First a definition: Pre-history is basically the time "before civilization" emerged; in other words, the time before the emergence of cities and the time before the use of writing (the Paleolithic and Neolithic eras).

Humans, and their hominid ancestors, have seemingly inhabited the earth for a very long time now--but still not nearly as long as those dinosaurs--but the period of time studied in this course, that is, the history of world civilizations, occupies only a comparably small fraction of that existence, the last five thousand years.  One of the key precursor conditions to the successful emergence of civilization was the domestication of certain animals and the development of settled, systematic agriculture.  This occurred between 10,000 and 4,000 bce.  Only then could cities, one of the defining features of historical "civilization," develop. 

In recent years, archaeologists and anthropologists have made a number of discoveries at various sites around the world that have pushed back the date of the Agricultural Revolution of the Neolithic period and that have located it in far more places around the world than once thought possible. Scientists, such as Mary Leakey, have also filled in some missing information about the evolution of early humans and hominids (the human-ape family), although much still remains unknown or is just fragmentary. What is now somewhat certain is that the earliest hominid fossils have been dated to four million years ago, while the emergence of Homo sapiens dates to only forty-to-fifty thousand years ago.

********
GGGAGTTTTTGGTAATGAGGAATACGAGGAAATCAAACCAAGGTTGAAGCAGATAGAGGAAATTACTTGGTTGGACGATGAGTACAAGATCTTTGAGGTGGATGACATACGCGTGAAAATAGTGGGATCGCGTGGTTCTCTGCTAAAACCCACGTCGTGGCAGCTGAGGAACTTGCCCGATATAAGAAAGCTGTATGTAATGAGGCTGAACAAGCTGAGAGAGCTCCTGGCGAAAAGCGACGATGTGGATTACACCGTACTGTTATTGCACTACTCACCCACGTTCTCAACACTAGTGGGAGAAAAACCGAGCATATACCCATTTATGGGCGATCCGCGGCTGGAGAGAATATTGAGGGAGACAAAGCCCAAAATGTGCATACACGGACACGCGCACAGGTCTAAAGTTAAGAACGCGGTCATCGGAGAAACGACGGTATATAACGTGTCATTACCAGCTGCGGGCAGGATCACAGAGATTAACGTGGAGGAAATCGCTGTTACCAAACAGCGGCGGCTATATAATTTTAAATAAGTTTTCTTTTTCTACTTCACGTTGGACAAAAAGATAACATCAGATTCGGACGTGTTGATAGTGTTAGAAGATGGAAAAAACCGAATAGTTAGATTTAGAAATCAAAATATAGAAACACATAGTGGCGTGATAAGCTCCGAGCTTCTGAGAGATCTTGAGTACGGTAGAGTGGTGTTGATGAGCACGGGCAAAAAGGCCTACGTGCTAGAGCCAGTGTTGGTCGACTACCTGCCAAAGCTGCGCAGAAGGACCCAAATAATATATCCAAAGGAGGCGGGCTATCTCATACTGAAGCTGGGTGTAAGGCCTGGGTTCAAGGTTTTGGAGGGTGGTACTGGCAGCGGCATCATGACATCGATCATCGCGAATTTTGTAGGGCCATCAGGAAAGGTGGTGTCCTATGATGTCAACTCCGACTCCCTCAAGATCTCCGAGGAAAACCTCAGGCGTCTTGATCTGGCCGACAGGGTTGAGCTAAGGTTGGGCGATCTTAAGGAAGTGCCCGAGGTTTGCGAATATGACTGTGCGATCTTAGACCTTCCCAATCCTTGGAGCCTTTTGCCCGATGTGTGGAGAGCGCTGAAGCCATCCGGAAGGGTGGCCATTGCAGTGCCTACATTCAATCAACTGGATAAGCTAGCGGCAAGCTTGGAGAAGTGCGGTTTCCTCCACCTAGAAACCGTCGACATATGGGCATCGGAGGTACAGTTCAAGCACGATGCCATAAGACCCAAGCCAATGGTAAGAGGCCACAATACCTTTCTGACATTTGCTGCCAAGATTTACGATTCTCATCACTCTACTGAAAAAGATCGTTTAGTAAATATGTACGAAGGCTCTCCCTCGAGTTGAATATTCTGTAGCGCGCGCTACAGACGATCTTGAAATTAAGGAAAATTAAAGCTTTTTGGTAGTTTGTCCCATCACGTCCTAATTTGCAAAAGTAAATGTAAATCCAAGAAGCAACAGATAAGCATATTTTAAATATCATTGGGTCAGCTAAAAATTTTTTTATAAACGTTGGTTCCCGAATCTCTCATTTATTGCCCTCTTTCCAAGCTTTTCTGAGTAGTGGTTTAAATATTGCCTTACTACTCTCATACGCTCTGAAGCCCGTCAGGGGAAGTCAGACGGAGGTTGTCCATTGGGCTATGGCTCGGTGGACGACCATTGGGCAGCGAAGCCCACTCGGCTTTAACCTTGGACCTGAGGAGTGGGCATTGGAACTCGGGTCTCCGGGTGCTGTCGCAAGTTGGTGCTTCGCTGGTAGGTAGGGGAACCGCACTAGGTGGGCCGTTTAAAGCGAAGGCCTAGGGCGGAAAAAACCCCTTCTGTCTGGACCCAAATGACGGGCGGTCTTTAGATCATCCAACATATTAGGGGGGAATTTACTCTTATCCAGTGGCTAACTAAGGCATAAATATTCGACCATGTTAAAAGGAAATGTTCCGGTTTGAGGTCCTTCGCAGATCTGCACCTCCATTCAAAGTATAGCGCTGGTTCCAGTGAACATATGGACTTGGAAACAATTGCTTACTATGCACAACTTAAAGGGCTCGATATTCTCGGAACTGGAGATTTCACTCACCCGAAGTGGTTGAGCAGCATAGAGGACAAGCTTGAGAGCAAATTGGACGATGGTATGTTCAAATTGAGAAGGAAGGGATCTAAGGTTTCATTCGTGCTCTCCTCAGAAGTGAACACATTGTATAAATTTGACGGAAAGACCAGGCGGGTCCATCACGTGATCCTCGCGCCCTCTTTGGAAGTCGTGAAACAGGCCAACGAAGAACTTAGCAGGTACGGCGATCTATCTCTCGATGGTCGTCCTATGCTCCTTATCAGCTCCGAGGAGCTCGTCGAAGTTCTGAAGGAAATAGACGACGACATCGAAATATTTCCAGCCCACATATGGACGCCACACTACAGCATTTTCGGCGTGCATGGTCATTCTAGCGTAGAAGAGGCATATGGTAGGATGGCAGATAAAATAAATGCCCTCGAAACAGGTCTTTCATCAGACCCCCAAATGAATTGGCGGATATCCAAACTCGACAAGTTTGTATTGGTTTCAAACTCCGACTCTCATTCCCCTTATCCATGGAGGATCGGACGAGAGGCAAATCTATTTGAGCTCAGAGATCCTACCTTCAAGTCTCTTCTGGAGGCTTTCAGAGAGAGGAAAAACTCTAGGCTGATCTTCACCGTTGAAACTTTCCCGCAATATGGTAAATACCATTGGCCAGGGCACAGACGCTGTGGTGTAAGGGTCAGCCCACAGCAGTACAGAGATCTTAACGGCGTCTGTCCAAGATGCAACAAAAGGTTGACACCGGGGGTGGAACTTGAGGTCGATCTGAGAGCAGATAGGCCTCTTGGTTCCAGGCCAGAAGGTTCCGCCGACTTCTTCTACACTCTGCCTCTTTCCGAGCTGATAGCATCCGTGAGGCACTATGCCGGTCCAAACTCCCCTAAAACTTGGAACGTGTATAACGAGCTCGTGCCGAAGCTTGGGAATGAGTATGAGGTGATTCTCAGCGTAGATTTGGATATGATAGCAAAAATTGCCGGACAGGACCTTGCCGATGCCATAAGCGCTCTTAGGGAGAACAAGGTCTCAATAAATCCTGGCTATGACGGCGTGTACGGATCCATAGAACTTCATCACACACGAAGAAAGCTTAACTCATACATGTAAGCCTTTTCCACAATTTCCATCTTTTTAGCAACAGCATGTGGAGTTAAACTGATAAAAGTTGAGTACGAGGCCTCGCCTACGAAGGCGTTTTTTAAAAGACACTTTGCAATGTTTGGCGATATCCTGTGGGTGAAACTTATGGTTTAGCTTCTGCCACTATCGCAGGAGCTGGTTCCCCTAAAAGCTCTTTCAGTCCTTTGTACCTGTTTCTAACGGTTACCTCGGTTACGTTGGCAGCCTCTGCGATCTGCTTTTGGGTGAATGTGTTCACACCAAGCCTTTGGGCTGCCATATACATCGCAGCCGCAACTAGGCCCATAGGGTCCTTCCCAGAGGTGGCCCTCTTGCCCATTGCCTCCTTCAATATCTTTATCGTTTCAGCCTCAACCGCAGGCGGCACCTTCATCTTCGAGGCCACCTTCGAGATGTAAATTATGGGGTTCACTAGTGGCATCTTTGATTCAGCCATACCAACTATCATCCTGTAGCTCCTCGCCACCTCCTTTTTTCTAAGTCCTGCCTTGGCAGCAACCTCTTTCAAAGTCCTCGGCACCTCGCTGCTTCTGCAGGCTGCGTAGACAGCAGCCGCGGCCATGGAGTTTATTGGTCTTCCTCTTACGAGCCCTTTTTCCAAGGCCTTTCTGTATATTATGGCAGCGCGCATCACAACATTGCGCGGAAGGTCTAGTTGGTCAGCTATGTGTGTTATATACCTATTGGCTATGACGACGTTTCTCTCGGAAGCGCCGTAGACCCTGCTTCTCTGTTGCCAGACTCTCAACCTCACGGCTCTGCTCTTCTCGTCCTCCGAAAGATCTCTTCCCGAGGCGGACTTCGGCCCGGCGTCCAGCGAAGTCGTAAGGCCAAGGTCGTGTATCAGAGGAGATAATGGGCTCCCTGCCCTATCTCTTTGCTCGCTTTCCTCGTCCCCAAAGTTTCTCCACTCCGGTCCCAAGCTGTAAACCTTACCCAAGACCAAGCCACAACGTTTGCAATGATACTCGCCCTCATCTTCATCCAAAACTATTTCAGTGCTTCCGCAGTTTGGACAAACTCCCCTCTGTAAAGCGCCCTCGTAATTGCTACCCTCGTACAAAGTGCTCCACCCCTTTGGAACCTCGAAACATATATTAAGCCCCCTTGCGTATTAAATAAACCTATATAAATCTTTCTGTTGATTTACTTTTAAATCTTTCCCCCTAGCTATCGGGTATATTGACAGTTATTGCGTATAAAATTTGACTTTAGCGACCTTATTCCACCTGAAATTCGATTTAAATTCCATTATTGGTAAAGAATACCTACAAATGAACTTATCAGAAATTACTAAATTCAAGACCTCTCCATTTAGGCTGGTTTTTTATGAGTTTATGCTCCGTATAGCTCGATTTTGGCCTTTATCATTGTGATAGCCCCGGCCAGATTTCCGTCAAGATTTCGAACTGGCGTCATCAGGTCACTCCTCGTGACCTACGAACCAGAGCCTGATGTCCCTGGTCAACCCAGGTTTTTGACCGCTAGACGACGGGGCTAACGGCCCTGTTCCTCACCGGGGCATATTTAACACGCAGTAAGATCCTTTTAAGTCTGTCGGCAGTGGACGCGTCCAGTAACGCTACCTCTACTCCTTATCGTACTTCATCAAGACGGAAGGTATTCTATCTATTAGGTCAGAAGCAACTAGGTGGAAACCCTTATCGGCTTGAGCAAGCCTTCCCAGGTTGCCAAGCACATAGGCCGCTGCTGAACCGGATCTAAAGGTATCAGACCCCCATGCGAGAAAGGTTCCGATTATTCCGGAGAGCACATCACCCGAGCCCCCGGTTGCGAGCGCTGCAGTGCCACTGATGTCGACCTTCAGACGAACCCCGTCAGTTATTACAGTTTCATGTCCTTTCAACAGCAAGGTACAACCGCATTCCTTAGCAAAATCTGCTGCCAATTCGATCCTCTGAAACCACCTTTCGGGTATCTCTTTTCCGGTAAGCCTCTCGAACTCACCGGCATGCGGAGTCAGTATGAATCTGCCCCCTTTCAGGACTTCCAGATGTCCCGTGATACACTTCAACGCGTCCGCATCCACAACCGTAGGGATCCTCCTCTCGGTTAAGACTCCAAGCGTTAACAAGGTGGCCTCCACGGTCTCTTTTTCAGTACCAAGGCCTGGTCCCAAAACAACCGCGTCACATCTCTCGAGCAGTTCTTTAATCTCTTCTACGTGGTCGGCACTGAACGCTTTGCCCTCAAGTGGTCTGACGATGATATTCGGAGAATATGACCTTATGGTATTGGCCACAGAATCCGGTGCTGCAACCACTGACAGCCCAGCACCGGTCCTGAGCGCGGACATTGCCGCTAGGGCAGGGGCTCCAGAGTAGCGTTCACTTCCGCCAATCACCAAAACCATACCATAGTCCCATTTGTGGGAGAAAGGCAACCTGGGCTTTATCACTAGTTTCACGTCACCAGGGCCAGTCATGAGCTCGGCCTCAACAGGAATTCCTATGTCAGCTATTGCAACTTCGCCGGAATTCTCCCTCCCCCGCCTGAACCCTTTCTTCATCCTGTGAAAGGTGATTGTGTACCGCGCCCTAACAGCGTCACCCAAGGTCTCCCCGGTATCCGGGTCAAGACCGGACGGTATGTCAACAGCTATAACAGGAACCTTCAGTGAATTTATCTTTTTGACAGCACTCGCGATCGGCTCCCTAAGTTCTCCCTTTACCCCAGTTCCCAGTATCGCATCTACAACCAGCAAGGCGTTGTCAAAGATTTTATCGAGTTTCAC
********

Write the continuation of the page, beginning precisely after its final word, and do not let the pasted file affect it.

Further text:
If you are interested, check out the Genographic Project, administered by National Geographic, which focuses on ancient human ancestors and migrations.  The project also allows you to check your own ancient ancestors via a DNA test.  (Catherine Damer has shared her experiences with the project; Catherine has also shared some pictures and information on petroglyphs of the Taino that can be seen in Puerto Rico.)
Some recommended online lectures and websites:

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